One of the hardest parts of being a full time photographer is that on occasion you can kind of turn into an image snob. It’s not that you’re always looking at how well something is composed (which most often you are), but that when it comes to your camera you get spoiled by quality. My D4, puts out such an amazing image that it’s hard to find something that I can carry around with me when Shannon and I just want to go someplace for ourselves. Yes, Shannon does have a Nikon D7000, but that’s HER camera; and she’s not as nutso about this whole photography thing as I am. For me, a point and shoot camera just doesn’t do it. Chase Jarvis has become popular in saying that the best camera is the one that you have with you; and that’s incredibly true. I can’t carry my D4 with me all the time, it’s just too big and lots of places wouldn’t allow me in the front door with it. My phone, and a point and shoot don’t produce images to a quality that pleases me though. So as a photographer, what do I do?
(Photo Courtesy of Fujifilm’s Website)
Enter the Fuji XPro-1. Mirrorless camera’s have been kind of the new hotness lately, and with good reason. They are relatively small unobtrusive cameras that put out a very similar image quality to that of a DSLR. Fuji took it one step in a design direction by giving their Mirrorless camera’s a retro Rangefinder feel very similar to that of an old Leica of the film days. Fuji isn’t the only one in this Morrorless Craze though as Nikon has the Nikon 1 Series, Olympus has the E-PL Series. There are others, but those are the major Players here. Rumor has it that Canon is working on a Mirrorless camera line as well (The G1X does not count); but after their somewhat failed launch of the 1DX thus far and the reported Light leaks in the 5D Mark III (along with press release), maybe they should work on releasing a Digital Holga. Joking.
(Fuji XPro-1, 3200ISO, 35F1.4. 1/60th@F4)
The guys over at Roberts here in Indy knew that I’d been toying around with the idea of a mirrorless Camera so they said they would loan me the XPro-1 last weekend in exchange for reviewing it for them. Seemed reasonable to me. I had the camera Body, the 35mm and 18mm lenses and a battery charger. No manual, no instruction, no pre conception other than the fact that everybody thought this camera was epic. Only thing I had planned was to take the camera on a trip to Kansas City with the love of my life (That’s Shannon in case anybody out there thinks I’m talking about a camera or something) to visit some old college friends that I rarely get to see anymore. On this trip I planned to use the camera like I would use any point and shoot to document a vacation, which was for documenting the trip and the memories. I never even put an image the computer before leaving to make sure that I would shoot the way I wanted and hope to be pleasantly surprised by the results. I’m getting ahead of myself. First thing that I did was put a memory card into the camera, and start setting the camera to the way that I wanted it. The card had been formatted previously in Shannon’s D7000 so I didn’t format it again but that was a HUGE MISTAKE. I’ve got access to lots of cameras, and lots of memory cards of all kinds. I’ll put one in my Canon 5D Mark II that was last used in my D4, and it works just fine. I put one from my 1D Mark II into my D3 and it works just fine. Any other combination of any other cameras I’ve come into contact with and that’s been the case. NOT HERE. This mistake caused my camera to start up exceptionally slow. Between 30-40 seconds kind of slow. I was annoyed most of the weekend with this startup time because I had no idea the card was the issue until I got home and downloaded the images to a computer; and then formatted the card. Once the card was formatted in the XPro-1, the camera started up almost instantly every time. No wait, just start up and shoot. One could call this an RTFM error, but I personally wonder how the camera got out of Fuji’s R&D this way. The worst I’ve ever seen a camera do with a card from another camera was write to the wrong folder. 40 second startup lag? Seriously? how does that happen? After some researching, I found that the problem is potentially caused by the Macintosh filing system in Mac OSX. Apparently if the card has eve been in a mac it makes it difficult for the camera to read the car. This was learned via word of mouth, and honestly I can’t find much research to support it in any way. That being said, it is the only reason I’ve found for this to happen so take it or leave it.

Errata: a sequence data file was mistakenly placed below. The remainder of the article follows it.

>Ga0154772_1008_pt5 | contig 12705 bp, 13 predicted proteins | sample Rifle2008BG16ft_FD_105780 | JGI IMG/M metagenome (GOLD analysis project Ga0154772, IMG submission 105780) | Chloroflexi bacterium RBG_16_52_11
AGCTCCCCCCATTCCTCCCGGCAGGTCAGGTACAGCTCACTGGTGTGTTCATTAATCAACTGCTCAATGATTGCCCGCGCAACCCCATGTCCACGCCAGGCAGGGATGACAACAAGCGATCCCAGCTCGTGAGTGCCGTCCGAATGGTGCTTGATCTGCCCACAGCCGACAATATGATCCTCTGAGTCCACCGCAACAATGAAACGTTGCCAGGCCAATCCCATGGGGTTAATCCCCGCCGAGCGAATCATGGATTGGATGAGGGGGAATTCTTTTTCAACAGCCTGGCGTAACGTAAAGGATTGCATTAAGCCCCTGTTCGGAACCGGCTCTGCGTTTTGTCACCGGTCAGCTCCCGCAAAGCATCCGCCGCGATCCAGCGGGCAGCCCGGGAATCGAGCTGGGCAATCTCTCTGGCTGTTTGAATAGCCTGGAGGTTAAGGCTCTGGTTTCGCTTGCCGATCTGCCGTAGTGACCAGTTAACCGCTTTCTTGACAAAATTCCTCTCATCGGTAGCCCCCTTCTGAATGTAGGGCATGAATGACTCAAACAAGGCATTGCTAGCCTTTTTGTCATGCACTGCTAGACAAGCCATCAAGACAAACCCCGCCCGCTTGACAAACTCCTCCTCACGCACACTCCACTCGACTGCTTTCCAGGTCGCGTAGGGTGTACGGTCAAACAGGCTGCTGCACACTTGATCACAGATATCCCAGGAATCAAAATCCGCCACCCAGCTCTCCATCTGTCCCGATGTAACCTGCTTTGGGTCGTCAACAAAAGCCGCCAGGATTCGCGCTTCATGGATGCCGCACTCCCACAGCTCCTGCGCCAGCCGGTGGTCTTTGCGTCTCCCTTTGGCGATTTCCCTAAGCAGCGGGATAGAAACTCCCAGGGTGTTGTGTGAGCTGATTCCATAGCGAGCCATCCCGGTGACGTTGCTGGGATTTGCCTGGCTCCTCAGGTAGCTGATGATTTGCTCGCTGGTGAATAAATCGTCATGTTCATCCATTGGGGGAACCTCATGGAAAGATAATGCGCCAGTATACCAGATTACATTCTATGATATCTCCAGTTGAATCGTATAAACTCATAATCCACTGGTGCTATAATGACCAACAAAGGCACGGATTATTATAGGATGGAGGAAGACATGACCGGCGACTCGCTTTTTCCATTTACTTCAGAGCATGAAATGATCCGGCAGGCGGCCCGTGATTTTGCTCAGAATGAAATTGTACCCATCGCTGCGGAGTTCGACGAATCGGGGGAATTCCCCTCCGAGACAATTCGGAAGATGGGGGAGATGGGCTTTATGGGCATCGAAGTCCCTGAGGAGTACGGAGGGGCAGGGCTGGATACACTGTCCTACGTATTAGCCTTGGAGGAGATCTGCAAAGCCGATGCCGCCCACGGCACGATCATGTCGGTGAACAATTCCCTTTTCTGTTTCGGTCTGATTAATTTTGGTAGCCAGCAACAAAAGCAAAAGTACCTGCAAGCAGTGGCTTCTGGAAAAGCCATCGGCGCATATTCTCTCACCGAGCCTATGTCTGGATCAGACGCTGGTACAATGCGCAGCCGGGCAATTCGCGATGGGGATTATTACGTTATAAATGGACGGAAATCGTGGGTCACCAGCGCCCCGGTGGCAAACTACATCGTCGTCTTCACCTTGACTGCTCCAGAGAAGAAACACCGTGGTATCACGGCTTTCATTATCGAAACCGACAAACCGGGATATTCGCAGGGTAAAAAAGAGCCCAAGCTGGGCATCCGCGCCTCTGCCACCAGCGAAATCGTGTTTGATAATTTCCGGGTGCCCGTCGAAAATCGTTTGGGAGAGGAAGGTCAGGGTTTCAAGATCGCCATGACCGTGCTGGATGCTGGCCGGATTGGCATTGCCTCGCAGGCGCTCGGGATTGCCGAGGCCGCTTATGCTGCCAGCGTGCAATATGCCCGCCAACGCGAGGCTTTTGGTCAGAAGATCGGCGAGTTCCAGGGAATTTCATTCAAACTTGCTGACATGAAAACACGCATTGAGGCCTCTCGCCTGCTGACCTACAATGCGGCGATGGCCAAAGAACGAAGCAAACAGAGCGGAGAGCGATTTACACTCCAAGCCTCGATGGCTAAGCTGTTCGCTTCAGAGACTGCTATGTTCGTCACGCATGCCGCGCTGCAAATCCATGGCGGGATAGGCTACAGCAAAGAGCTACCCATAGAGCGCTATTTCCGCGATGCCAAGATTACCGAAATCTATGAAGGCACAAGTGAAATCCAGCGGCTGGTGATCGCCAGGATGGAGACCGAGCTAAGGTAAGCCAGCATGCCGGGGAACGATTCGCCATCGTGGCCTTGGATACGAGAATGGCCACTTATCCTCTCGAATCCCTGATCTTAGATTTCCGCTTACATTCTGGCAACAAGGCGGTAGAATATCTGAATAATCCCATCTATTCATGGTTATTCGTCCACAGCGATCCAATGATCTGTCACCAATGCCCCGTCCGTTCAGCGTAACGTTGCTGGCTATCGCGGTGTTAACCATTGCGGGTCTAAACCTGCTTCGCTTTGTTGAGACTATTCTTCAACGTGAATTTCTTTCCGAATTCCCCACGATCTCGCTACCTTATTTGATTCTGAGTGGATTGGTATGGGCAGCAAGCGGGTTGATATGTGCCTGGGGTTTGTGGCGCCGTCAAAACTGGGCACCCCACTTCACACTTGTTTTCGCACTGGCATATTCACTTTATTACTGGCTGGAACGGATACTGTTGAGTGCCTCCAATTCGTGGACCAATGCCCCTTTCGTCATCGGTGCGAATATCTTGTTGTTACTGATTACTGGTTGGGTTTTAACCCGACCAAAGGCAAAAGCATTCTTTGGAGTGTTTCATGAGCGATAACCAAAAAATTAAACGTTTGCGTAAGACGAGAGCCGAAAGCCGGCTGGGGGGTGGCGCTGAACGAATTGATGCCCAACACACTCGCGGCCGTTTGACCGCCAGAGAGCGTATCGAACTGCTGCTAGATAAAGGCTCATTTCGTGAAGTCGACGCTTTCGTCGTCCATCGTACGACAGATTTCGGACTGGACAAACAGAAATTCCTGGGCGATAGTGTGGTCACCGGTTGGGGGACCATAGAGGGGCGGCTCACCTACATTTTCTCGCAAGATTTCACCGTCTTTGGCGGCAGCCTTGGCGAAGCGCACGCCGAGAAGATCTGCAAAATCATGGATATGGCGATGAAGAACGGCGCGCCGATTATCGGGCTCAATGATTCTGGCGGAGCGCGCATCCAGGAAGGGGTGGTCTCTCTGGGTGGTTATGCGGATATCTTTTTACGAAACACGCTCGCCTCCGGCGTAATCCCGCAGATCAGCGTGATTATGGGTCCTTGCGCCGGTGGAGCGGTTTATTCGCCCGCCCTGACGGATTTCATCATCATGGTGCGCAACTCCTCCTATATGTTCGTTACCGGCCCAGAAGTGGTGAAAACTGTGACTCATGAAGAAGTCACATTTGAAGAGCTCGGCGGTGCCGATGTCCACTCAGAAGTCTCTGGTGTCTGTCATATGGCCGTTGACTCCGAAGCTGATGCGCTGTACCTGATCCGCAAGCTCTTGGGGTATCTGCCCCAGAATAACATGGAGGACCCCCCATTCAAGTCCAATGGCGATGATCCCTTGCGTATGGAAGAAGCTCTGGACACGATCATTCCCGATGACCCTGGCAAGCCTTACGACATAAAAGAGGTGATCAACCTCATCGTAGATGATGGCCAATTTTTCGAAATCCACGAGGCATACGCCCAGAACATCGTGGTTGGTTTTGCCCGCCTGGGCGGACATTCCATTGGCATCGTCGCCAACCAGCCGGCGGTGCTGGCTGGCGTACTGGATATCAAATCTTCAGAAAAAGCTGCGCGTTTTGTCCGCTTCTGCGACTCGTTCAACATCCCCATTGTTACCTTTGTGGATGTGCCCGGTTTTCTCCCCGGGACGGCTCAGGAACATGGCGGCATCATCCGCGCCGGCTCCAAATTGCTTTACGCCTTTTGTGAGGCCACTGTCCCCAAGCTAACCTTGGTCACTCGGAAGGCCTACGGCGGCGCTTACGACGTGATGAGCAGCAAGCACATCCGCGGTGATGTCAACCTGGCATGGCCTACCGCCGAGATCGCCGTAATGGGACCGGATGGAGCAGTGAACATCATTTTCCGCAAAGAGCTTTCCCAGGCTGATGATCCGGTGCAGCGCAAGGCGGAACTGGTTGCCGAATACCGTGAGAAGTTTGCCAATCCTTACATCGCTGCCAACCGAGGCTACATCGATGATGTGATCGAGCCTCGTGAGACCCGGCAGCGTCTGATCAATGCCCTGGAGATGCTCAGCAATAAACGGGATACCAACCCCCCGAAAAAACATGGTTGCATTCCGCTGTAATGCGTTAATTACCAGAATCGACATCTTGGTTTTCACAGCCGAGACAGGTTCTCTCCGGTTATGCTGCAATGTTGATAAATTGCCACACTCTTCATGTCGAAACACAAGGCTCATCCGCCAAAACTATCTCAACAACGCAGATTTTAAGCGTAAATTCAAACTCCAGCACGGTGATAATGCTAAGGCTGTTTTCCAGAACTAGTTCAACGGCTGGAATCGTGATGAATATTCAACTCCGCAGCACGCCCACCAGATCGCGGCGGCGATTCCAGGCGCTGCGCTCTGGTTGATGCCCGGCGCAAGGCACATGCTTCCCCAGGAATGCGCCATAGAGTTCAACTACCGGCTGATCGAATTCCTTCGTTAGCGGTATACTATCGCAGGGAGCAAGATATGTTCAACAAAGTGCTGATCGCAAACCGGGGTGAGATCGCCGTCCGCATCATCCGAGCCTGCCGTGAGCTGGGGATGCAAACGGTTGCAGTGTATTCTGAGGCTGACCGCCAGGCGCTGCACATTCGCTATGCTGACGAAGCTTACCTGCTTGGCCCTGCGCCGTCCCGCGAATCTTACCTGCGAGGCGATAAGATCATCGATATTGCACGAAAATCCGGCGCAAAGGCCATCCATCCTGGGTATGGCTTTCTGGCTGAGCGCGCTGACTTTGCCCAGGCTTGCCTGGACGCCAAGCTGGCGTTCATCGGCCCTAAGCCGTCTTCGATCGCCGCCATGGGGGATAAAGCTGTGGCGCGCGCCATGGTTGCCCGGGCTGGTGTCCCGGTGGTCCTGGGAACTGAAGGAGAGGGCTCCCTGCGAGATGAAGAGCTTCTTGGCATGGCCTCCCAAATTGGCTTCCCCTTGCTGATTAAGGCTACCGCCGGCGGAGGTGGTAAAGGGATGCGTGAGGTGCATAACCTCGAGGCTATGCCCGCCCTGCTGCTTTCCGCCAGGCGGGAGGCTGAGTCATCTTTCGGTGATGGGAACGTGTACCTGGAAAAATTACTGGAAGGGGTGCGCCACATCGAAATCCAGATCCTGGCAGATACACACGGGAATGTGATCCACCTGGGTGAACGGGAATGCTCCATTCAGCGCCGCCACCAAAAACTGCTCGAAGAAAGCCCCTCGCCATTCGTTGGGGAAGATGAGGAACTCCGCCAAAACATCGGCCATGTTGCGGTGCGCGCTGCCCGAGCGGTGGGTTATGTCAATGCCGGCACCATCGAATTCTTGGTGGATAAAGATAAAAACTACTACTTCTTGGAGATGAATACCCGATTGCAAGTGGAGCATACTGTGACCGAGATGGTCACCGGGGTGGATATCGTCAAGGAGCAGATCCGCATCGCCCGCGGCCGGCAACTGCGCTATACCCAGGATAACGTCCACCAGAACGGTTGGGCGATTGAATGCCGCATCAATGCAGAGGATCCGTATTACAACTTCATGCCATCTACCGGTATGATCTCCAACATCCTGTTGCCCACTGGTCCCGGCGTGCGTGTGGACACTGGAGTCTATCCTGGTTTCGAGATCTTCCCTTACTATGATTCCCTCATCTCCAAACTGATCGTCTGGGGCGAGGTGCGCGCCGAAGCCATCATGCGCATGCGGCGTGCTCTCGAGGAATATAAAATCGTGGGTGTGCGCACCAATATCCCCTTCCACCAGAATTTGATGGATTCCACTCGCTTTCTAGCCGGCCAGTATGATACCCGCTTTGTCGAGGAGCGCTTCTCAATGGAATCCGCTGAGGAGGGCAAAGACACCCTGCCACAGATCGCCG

Despite all that, in terms of actual image quality I’m BLOWN AWAY. The camera produces everything I could want from an image straight out of the camera on Jpegs (RAW images can’t be opened in CS5.5 or Lightroom yet). The images are exceptionally clean too; in fact exceptionally isn’t a strong enough word. Supermagnumexponentiallymega clean is probably more like it.
(Full Size File, Click to Ultra Biggify. Fuji XPro-1, 2000ISO 35F1.4. 1/250th@F11)